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PeoplesPlan - The People's Plan for Jobs Housing and...

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The People’s Plan for Jobs, Housing, and Community The Mission Anti-Displacement Partnership North East Mission Industrial Zone Rezoning Goals and Land Use Designations DRAFT – Revised 3-22-2005 Prepared for MAP by
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DRAFT – NOT FOR DISTRIBUTION Page 1 CONTENTS 1. Introduction 2 2. Existing Conditions 4 3. Economic Development: How We Work and Shop 9 4. Housing: Where We Live 12 5. Community Facilities and Services: A Complete Neighborhood 14 6. Streets and Open Space: Spaces for our Community 15 7. Environment and Health: A Better Place for our Children 16 8. Historic and Cultural Resources: Retaining our Past 17 9. Transportation: How We Get Around 18 10. Land Use & Zoning: How Things Get Built 19 11. Urban Design: Shaping the Place We Call the Mission 26 Appendix: Public Benefits Incentive Zoning 31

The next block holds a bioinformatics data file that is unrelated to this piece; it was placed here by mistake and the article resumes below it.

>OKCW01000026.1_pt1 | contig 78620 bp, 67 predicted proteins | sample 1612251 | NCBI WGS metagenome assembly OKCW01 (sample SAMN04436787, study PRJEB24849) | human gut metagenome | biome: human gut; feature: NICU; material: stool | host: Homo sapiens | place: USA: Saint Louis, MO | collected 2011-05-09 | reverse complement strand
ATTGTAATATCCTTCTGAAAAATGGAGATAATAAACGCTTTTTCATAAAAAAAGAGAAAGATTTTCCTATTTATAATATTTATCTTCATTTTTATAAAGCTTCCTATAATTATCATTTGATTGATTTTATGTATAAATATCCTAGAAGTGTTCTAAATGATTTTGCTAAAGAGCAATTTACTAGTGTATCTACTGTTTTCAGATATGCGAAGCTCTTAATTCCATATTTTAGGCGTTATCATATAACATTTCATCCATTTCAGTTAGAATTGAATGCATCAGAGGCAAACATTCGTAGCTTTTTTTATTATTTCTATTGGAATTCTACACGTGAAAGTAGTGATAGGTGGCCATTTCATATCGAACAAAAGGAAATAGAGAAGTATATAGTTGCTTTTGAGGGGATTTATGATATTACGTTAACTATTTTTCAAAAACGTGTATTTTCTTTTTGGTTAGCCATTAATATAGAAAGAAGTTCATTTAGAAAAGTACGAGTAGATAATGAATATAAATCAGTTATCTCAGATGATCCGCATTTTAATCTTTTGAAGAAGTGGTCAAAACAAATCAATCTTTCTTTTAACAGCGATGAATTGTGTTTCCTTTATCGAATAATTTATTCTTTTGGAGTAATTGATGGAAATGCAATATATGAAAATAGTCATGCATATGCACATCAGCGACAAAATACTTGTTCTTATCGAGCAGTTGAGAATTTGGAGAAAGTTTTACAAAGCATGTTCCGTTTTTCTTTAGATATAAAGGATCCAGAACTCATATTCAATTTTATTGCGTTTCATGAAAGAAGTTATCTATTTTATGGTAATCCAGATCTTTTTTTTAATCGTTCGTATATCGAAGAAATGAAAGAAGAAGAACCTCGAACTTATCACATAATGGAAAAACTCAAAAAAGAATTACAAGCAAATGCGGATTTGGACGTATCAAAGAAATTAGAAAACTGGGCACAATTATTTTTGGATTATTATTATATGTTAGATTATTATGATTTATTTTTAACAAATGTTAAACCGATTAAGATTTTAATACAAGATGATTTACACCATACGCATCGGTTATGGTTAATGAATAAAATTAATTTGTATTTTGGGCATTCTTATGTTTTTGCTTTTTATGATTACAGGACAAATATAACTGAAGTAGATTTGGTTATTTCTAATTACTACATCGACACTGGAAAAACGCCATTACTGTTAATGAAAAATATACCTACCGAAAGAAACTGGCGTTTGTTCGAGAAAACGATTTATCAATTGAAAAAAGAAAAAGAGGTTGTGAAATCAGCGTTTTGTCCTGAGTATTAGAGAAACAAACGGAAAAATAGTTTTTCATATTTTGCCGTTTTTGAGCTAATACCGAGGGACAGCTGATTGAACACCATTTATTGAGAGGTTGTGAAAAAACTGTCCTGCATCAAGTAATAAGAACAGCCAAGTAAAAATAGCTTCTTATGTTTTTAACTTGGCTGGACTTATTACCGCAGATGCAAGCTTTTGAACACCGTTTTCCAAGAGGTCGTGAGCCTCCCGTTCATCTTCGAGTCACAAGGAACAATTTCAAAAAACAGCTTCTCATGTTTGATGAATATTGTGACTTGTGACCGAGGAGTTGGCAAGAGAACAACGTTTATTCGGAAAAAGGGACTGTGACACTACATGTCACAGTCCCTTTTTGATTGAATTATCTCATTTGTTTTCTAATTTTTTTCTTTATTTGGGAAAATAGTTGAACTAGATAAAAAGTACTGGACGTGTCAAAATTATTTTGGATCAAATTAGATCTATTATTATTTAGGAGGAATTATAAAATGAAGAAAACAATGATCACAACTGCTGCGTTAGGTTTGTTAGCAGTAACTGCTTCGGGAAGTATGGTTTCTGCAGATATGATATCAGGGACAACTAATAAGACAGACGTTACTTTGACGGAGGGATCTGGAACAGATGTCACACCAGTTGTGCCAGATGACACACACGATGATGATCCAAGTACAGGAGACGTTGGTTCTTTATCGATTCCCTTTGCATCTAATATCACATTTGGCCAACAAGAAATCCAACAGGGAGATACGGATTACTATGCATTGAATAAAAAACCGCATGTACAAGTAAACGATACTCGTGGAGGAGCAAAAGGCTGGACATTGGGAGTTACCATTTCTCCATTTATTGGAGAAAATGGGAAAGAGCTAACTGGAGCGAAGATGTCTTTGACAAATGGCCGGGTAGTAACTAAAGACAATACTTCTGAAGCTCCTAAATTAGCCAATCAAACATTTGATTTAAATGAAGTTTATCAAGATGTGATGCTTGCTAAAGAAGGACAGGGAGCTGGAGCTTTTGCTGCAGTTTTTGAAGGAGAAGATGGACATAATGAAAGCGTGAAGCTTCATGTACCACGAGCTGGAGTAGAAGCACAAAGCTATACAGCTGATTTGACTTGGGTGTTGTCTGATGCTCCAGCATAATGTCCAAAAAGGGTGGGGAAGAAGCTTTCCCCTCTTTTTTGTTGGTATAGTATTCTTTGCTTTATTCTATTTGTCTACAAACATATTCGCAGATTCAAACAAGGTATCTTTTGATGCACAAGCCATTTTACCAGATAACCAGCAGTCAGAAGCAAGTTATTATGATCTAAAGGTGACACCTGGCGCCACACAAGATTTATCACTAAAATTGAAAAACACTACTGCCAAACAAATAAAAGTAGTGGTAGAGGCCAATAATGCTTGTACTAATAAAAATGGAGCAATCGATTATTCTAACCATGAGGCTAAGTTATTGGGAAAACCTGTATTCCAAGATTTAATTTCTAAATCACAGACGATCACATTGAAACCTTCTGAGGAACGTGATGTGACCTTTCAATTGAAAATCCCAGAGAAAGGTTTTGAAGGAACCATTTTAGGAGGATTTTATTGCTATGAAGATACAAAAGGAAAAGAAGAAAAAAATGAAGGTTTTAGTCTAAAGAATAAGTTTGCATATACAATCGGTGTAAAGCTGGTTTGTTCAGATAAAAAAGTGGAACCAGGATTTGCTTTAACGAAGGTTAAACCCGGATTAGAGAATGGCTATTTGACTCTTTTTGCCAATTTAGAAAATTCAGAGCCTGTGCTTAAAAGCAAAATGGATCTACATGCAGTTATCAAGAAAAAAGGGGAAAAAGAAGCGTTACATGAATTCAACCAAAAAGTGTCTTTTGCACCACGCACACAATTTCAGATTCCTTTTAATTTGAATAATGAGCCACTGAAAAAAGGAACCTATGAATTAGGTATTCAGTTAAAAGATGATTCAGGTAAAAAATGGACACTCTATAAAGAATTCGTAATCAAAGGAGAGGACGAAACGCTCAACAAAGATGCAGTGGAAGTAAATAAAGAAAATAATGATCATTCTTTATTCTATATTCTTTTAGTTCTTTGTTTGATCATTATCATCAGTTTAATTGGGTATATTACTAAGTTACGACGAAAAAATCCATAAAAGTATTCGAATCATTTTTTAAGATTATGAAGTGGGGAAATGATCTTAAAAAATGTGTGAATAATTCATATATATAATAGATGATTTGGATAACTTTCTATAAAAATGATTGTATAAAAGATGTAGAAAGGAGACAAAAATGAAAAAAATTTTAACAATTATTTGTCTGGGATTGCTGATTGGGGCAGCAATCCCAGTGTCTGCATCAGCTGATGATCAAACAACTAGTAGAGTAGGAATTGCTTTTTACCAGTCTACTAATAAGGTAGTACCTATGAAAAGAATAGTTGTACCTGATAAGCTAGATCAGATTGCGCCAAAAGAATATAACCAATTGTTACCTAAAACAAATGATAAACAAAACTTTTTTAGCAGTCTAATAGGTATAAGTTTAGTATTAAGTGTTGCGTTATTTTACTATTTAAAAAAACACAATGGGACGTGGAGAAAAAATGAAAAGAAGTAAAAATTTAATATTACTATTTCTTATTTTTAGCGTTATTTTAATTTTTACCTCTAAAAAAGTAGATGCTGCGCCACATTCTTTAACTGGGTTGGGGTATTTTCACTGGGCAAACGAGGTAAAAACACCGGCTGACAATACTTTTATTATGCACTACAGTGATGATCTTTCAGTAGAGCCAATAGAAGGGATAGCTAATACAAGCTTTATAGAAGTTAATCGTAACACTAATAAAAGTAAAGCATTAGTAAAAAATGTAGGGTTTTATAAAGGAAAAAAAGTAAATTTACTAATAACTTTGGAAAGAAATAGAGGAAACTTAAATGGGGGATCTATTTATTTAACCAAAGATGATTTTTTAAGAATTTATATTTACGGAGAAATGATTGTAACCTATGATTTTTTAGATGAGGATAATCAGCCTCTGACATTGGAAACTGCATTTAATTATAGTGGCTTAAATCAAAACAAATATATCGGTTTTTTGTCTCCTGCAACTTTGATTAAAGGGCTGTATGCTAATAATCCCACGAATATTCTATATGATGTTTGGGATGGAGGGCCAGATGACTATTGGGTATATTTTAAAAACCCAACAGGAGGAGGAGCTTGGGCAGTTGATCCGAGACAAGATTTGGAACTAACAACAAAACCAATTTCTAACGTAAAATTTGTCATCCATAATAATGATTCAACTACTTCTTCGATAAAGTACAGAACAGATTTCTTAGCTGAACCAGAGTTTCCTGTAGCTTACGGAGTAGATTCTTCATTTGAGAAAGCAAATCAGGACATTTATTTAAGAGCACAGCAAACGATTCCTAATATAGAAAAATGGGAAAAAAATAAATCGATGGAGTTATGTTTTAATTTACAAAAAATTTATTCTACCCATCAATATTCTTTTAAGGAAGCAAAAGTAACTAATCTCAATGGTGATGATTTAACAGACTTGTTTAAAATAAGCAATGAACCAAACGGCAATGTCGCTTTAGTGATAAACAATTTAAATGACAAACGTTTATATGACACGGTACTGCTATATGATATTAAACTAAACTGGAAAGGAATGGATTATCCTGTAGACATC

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DRAFT – NOT FOR DISTRIBUTION Page 2 1. Introduction: We Plan for People The Mission Anti-Displacement Coalition came together in the year 2000 in response to the hyper- gentrification affecting the Mission District. In the past ten years, hundreds of residents, artists, seniors, children, youth and families, as well as small locally-owned businesses and non-profits, have been impacted by displacement. Much of the displacement was a result of private development that did not take into consideration the broader social, economic and cultural impact on the Mission District community. Market forces and city-driven development policies disproportionately affected lower income working-class, immigrant, and Latina/o families and community-serving businesses. Given the economic downturn, many of the proposed and implemented development projects sit empty or uncompleted while the necessity for sustainable, well paying jobs and affordable housing needs go unmet. Instead we have a glut of unaffordable live/work lofts, high end condominiums and office space which drove out existing businesses and vulnerable residents. The Mission District community responded by organizing an anti-displacement movement which brought about the demand for justice and community participation in planning and development policies. One key demand was for the City to agree to a community planning process to rezone the neighborhood. Over a 1,000 Mission district residents have come together in a community planning process to articulate the goals which inform all new development proposals in the neighborhood. These include the promotion of more affordable housing, family-sized housing, protection and creation of living wage jobs, community serving uses, and public open spaces. We believe that affordability should be key in any discussion about new development. Neighborhood impacts, particularly cumulative impacts that displace residents and jobs, should be central in any discussion about new development. New development should prioritize the goals that have emerged from the community planning process and respect local organizing on land-use issues Today we are reclaiming our community to preserve affordable housing, community serving
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